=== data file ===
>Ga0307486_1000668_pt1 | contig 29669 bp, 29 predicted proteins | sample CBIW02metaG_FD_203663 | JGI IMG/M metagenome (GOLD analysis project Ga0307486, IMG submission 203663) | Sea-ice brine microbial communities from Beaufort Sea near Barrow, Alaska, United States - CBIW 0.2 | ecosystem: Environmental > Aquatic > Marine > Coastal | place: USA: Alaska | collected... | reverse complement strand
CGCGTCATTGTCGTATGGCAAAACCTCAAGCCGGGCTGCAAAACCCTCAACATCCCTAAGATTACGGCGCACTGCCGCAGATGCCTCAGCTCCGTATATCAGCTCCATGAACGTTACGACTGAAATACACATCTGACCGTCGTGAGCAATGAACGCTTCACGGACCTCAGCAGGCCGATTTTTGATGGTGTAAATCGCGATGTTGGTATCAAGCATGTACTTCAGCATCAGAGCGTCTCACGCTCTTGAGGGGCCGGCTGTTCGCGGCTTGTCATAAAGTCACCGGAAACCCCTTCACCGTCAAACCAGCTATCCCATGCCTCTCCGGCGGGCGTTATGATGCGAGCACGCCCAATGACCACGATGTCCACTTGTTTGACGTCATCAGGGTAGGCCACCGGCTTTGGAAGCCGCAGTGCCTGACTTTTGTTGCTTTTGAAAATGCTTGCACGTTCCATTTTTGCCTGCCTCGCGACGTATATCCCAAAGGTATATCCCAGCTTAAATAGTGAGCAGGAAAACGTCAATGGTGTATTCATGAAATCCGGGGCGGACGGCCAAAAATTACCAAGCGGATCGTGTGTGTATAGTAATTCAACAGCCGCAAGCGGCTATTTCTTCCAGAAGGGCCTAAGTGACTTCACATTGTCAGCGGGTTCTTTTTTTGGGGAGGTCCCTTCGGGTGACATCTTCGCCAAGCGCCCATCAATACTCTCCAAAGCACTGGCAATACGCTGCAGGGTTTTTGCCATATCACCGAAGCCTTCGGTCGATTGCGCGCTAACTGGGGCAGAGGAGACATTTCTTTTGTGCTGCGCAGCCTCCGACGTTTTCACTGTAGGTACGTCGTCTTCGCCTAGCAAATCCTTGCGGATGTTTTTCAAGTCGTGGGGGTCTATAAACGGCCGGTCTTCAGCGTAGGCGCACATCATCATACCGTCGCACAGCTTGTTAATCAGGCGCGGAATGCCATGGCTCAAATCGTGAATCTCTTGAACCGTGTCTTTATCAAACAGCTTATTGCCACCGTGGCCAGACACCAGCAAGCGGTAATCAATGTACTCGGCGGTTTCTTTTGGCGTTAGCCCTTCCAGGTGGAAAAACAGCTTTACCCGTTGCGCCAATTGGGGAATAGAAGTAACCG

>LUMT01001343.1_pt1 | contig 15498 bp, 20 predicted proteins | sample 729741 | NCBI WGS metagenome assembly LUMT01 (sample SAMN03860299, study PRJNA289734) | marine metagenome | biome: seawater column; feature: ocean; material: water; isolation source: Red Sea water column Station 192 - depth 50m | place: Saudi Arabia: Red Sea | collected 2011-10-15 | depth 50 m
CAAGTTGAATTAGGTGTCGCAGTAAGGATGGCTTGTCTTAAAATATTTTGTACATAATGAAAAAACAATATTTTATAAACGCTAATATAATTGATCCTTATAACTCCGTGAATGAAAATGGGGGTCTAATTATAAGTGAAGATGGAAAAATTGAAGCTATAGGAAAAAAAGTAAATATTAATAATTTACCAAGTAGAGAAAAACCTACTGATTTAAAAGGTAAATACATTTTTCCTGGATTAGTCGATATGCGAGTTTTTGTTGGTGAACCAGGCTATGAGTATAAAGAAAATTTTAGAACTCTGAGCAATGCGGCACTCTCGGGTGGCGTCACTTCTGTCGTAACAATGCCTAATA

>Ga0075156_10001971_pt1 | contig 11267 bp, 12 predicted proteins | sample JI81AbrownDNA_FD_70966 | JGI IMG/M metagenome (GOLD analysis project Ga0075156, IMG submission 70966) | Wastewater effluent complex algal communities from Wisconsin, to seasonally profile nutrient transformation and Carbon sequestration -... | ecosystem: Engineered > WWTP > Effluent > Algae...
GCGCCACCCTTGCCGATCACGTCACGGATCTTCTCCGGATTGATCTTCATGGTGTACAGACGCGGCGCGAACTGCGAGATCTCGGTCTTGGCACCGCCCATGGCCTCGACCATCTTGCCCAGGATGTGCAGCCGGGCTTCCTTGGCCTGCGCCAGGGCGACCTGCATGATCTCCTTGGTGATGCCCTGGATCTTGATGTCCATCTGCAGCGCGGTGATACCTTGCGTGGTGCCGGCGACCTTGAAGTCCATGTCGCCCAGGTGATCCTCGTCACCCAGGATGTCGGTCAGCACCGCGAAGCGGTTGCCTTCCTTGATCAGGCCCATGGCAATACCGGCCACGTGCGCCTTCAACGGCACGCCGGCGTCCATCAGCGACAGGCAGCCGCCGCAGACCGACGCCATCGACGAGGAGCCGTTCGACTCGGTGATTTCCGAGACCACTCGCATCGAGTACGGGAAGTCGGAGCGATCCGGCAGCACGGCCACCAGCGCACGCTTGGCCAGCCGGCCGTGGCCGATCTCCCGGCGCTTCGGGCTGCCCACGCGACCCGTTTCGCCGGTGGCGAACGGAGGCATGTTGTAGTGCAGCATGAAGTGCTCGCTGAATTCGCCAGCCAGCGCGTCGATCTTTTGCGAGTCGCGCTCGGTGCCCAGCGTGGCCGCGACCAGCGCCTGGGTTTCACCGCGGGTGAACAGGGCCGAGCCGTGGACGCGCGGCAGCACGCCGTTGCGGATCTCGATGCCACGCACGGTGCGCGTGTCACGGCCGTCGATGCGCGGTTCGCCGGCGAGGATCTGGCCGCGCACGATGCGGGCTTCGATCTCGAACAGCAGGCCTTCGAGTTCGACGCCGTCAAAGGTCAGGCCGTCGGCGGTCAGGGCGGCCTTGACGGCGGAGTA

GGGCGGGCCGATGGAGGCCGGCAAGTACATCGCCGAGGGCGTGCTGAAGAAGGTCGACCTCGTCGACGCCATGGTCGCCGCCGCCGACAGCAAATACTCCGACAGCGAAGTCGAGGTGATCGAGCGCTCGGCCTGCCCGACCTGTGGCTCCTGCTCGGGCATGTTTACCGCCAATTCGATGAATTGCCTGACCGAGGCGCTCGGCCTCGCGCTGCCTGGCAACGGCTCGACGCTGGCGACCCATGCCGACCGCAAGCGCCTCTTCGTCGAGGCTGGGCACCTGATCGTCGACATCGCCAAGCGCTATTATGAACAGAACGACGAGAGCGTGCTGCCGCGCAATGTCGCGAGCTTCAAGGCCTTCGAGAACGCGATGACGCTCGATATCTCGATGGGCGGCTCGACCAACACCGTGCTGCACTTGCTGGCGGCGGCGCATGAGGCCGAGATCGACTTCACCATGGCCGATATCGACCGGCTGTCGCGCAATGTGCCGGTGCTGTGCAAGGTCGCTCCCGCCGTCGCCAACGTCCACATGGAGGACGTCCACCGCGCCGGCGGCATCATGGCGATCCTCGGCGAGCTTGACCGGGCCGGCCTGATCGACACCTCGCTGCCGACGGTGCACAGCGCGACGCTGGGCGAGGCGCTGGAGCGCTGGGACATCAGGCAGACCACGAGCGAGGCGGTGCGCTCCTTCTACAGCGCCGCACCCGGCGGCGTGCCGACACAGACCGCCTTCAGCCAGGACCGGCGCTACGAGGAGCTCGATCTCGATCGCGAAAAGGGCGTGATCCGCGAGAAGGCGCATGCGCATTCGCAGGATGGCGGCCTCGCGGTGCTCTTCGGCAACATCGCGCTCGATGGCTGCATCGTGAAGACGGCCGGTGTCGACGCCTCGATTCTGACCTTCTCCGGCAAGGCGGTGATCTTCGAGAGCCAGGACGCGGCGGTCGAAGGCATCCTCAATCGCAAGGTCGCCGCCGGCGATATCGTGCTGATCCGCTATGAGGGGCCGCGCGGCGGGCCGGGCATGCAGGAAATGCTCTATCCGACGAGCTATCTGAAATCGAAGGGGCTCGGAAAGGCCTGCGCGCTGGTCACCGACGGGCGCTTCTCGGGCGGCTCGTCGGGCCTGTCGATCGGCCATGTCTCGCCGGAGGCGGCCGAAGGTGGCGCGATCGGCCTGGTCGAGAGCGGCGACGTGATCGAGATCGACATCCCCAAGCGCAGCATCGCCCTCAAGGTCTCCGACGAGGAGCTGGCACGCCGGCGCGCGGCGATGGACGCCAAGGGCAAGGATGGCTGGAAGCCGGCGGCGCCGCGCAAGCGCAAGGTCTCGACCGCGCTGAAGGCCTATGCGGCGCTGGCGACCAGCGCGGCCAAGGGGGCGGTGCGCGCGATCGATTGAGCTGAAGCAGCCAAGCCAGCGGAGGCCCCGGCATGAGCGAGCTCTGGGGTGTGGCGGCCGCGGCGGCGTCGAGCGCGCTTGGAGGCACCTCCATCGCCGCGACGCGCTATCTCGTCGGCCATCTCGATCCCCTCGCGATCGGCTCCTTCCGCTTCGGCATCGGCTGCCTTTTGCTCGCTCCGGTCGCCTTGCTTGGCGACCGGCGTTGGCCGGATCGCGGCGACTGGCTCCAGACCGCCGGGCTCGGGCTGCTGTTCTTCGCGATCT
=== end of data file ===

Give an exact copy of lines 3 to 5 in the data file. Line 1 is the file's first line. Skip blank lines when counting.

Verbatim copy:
>LUMT01001343.1_pt1 | contig 15498 bp, 20 predicted proteins | sample 729741 | NCBI WGS metagenome assembly LUMT01 (sample SAMN03860299, study PRJNA289734) | marine metagenome | biome: seawater column; feature: ocean; material: water; isolation source: Red Sea water column Station 192 - depth 50m | place: Saudi Arabia: Red Sea | collected 2011-10-15 | depth 50 m
CAAGTTGAATTAGGTGTCGCAGTAAGGATGGCTTGTCTTAAAATATTTTGTACATAATGAAAAAACAATATTTTATAAACGCTAATATAATTGATCCTTATAACTCCGTGAATGAAAATGGGGGTCTAATTATAAGTGAAGATGGAAAAATTGAAGCTATAGGAAAAAAAGTAAATATTAATAATTTACCAAGTAGAGAAAAACCTACTGATTTAAAAGGTAAATACATTTTTCCTGGATTAGTCGATATGCGAGTTTTTGTTGGTGAACCAGGCTATGAGTATAAAGAAAATTTTAGAACTCTGAGCAATGCGGCACTCTCGGGTGGCGTCACTTCTGTCGTAACAATGCCTAATA

>Ga0075156_10001971_pt1 | contig 11267 bp, 12 predicted proteins | sample JI81AbrownDNA_FD_70966 | JGI IMG/M metagenome (GOLD analysis project Ga0075156, IMG submission 70966) | Wastewater effluent complex algal communities from Wisconsin, to seasonally profile nutrient transformation and Carbon sequestration -... | ecosystem: Engineered > WWTP > Effluent > Algae...